Buying a house with cash: The process

Apr 25, 2023

Having cash to make a more competitive offer is the way to go ahead and buy at deeper discounts and make larger paydays consistently by flipping deals. Let's go through the whole process step by step.

  1. Get the cash together.

The first step to purchasing a house with cash is to ensure you have the money together in one place.

This is achieved by securing the financing in the private arena or lining up "private" institutional money.

Once you've figured out where the money is coming from, it will be easier to get proof that you have the cash.

  1. Obtain proof of funds from the bank.

If you make a cash offer and want to be competitive, it's a good thing to have a letter from the bank to prove you have the cash available.

  1. Find a deal

When seeking a deal, leverage the 70% rule. This formula is where the maximum offer you can make is the ARV (after-repair value) divided by .70 and then deduct the renovation costs. That sum is a safe number you can offer to the property owner. 

  1. Make your offer

You've finished your seller research, created the winning offer, and are ready to take down the project. It's time to submit your offer and open the negotiations. Remember, everything is a negotiation, don't take it personally; it's just business. Remember that the 70% rule is a very conservative number; you may have to push past it to get the deals, but it's an excellent barometer for yourself. 

  1. Choose a settlement agent.

Even though you won't need to deal with a lender, there's no escaping the closing and title process to ensure there are no problems with the home's title and that the transaction closes smoothly.

Depending on the property's location, your settlement agent will do a couple of things for you. They'll act as an independent third party to hold, account for, and transfer money and facilitate the title search and title transfer.

In most states, your settlement agent will be a title or escrow company, but in others, the closing may be handled by particular closing attorneys. 

  1. Secure your earnest money check or wire transfer.

If you offered earnest money as part of the deal, get certified funds for the earnest money amount.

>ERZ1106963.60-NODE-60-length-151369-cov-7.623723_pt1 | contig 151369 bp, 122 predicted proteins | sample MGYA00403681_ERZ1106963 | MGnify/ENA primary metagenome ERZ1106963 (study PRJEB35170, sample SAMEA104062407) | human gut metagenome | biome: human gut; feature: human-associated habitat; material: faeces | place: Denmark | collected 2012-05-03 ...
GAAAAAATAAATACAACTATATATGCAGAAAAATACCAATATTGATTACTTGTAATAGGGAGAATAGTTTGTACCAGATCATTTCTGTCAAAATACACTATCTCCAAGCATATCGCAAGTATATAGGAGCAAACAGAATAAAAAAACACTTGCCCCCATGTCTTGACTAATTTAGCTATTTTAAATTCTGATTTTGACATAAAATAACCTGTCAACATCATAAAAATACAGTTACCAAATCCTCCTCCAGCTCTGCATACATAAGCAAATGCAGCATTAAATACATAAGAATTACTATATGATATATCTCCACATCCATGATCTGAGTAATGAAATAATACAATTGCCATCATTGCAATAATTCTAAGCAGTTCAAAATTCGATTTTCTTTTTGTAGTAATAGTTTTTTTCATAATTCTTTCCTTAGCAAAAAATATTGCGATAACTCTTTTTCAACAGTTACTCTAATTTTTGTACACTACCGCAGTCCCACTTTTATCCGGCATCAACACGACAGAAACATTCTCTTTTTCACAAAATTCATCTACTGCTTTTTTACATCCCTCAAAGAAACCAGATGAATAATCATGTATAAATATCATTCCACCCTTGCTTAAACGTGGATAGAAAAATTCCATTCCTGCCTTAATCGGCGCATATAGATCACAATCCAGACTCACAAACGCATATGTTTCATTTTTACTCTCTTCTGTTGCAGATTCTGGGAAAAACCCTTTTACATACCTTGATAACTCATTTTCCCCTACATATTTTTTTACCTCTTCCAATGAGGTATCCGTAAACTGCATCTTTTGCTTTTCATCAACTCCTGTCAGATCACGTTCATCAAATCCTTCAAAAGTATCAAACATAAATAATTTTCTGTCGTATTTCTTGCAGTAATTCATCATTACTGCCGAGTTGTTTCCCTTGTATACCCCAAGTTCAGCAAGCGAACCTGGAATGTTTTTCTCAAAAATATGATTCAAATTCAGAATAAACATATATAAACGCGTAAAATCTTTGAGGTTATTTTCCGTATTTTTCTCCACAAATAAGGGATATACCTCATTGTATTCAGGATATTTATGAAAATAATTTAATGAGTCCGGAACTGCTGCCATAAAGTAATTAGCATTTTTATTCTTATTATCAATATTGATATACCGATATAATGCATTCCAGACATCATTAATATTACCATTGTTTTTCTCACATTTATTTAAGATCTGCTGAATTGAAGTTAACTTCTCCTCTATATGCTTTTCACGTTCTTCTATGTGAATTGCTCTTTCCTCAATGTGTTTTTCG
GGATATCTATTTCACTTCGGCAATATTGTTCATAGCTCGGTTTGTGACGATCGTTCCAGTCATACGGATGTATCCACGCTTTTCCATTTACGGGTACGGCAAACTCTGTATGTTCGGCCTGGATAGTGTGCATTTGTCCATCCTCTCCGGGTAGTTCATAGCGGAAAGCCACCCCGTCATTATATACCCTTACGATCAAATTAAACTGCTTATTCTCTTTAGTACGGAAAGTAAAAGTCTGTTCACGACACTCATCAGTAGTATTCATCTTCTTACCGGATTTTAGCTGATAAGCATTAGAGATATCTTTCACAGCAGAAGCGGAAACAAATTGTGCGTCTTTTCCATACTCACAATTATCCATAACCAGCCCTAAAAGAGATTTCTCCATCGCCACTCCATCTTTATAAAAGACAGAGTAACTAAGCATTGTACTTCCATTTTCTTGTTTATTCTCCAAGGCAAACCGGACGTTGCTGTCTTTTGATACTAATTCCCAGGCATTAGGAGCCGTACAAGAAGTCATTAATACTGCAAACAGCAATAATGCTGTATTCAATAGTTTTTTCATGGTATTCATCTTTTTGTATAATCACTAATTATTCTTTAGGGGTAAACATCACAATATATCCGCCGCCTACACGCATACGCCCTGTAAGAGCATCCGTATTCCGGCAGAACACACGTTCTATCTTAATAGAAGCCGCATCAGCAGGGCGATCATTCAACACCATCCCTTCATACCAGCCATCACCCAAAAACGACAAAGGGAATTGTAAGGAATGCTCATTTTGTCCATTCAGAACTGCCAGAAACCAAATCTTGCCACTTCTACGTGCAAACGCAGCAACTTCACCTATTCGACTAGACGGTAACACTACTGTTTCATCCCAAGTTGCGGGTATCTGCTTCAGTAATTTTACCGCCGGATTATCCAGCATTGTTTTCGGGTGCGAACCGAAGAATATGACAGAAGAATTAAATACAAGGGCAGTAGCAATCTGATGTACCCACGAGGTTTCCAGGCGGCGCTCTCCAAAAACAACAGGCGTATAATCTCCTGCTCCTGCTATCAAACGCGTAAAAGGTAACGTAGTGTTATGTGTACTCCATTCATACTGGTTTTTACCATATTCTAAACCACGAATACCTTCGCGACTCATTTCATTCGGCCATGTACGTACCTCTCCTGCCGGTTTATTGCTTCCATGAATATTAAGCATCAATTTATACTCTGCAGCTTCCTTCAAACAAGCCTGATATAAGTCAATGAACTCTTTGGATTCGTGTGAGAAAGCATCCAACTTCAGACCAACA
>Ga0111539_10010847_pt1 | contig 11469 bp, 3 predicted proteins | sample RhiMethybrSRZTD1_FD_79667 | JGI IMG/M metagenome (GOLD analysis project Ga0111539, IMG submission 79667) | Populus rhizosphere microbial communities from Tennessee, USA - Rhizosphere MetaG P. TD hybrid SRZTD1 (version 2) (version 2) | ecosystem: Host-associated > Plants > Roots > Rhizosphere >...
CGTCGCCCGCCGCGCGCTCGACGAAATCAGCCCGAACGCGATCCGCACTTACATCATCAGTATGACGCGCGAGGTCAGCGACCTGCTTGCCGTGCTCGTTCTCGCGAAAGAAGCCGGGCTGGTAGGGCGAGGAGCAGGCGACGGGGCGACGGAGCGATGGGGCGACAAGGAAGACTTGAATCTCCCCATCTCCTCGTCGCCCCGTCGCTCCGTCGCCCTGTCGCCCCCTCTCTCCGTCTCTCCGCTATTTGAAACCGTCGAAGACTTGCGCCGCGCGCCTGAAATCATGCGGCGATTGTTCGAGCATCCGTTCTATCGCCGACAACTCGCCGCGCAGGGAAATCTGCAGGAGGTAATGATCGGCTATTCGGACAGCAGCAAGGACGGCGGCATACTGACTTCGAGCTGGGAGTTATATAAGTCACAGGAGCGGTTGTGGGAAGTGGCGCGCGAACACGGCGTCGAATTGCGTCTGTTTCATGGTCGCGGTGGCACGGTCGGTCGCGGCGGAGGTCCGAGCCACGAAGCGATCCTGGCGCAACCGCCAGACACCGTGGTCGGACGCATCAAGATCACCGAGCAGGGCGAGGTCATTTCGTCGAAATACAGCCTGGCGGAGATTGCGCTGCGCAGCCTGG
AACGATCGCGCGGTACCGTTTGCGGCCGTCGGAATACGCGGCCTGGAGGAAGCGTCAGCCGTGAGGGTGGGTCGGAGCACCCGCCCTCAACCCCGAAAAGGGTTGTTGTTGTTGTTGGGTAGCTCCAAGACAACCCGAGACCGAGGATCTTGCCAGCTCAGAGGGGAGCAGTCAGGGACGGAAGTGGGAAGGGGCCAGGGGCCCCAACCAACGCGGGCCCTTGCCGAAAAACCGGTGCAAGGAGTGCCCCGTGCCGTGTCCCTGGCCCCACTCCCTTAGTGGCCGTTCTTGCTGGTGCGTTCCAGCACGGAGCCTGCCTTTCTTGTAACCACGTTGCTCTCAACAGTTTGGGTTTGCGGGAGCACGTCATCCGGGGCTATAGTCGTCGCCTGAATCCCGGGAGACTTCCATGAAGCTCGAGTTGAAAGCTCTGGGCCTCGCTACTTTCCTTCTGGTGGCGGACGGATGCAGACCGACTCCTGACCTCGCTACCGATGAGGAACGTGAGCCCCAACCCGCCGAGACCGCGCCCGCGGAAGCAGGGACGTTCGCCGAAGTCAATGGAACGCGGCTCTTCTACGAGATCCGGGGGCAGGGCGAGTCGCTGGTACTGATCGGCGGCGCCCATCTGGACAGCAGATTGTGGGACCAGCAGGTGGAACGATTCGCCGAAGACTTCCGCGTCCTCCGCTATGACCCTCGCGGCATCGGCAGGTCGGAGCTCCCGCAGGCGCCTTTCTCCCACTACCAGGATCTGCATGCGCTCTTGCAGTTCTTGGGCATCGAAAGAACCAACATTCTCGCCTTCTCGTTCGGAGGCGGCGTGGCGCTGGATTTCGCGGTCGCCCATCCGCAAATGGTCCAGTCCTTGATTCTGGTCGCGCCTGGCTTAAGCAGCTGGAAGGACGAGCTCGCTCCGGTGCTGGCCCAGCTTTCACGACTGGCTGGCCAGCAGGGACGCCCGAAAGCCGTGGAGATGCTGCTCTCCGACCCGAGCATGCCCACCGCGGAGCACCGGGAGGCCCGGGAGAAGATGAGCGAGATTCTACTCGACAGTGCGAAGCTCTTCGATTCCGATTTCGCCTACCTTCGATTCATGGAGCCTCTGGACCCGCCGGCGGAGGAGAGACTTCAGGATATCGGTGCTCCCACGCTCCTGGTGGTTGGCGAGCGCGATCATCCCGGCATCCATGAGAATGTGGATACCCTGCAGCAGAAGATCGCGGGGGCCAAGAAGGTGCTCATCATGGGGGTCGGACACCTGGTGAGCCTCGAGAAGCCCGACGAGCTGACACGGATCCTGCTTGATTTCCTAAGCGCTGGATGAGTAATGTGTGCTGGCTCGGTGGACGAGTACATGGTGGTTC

The settlement agent will hold the earnest money until the sale is finalized.

  1. Get an inspection

It's time to ensure no hidden problems with your soon-to-be new home by scheduling an inspection.

This part of the process is always a tough one. Inspections can lose you deals but save you loads of money. If you have a clean 4-point inspection, you will typically be safe, but having no inspection takes some experience; you need to know what you're looking for before you should be comfortable buying without an inspection. 

  1. Take part in title research.

Title research is an important part of the home-buying process because you want to ensure there are no unknown liens or claims on the house before you take ownership. Your settlement agent should handle this.

It would be best if you also considered purchasing title insurance, which ensures your ownership rights to the property, should title research miss something.

  1. Consider getting a land survey.

If you purchase a large plot of land or a piece of property without a clearly defined lot, consider getting a land survey. The survey will show precisely where the property boundaries are, determine whether the house is on a floodplain, and outline any easements.

  1. Get insurance.

We recommend securing insurance through a National COmpany like NERIG. They work with investors and will make sure your project is adequately covered.

  1. Secure a check for the balance or wire the balance.

Now that you've inspected the house and everything is prepped for closing, it's time to prepare to pay for the project. Secure a check for the balance owed after subtracting the earnest money you've already paid. Pull the funds together in a cashier's check or plan for a wire transfer.

  1. Figure out what other funds you might need

Will you have to pay homeowners' association fees? Are you responsible for closing costs — or will the seller do that? These terms should be laid out in your purchase contract.

Talk to your agent about what you owe outside of the purchase price so you can have everything ready.

  1. Conduct a final walkthrough.

Just before the house closes, you'll walk through it again to ensure it's in the expected condition.

  1. Come to the closing.

It's time to kickstart the project. Sign your paperwork get copies, get keys and coordinate possession. Then dive into your project. Have your contracting crew ready to start work immediately because time is money in this business. 


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